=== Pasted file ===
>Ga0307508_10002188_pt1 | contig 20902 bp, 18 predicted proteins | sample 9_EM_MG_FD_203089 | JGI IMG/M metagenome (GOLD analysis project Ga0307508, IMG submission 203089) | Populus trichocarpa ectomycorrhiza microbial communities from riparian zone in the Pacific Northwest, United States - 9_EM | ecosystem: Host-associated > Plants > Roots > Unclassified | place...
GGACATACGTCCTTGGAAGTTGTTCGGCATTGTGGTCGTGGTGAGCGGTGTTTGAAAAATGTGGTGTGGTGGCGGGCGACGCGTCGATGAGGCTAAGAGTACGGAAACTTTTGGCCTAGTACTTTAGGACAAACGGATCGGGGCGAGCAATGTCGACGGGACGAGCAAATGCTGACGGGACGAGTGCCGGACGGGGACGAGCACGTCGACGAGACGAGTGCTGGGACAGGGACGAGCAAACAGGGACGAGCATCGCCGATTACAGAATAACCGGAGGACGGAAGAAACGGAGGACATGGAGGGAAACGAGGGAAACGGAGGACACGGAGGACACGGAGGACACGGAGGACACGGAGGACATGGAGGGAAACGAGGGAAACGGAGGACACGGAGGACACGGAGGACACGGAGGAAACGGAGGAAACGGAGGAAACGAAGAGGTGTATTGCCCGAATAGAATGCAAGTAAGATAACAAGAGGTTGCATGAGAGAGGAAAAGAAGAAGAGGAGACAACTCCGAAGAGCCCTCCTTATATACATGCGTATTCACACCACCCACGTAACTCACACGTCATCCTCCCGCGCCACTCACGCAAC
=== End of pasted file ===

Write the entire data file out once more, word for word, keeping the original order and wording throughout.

>Ga0307508_10002188_pt1 | contig 20902 bp, 18 predicted proteins | sample 9_EM_MG_FD_203089 | JGI IMG/M metagenome (GOLD analysis project Ga0307508, IMG submission 203089) | Populus trichocarpa ectomycorrhiza microbial communities from riparian zone in the Pacific Northwest, United States - 9_EM | ecosystem: Host-associated > Plants > Roots > Unclassified | place...
GGACATACGTCCTTGGAAGTTGTTCGGCATTGTGGTCGTGGTGAGCGGTGTTTGAAAAATGTGGTGTGGTGGCGGGCGACGCGTCGATGAGGCTAAGAGTACGGAAACTTTTGGCCTAGTACTTTAGGACAAACGGATCGGGGCGAGCAATGTCGACGGGACGAGCAAATGCTGACGGGACGAGTGCCGGACGGGGACGAGCACGTCGACGAGACGAGTGCTGGGACAGGGACGAGCAAACAGGGACGAGCATCGCCGATTACAGAATAACCGGAGGACGGAAGAAACGGAGGACATGGAGGGAAACGAGGGAAACGGAGGACACGGAGGACACGGAGGACACGGAGGACACGGAGGACATGGAGGGAAACGAGGGAAACGGAGGACACGGAGGACACGGAGGACACGGAGGAAACGGAGGAAACGGAGGAAACGAAGAGGTGTATTGCCCGAATAGAATGCAAGTAAGATAACAAGAGGTTGCATGAGAGAGGAAAAGAAGAAGAGGAGACAACTCCGAAGAGCCCTCCTTATATACATGCGTATTCACACCACCCACGTAACTCACACGTCATCCTCCCGCGCCACTCACGCAAC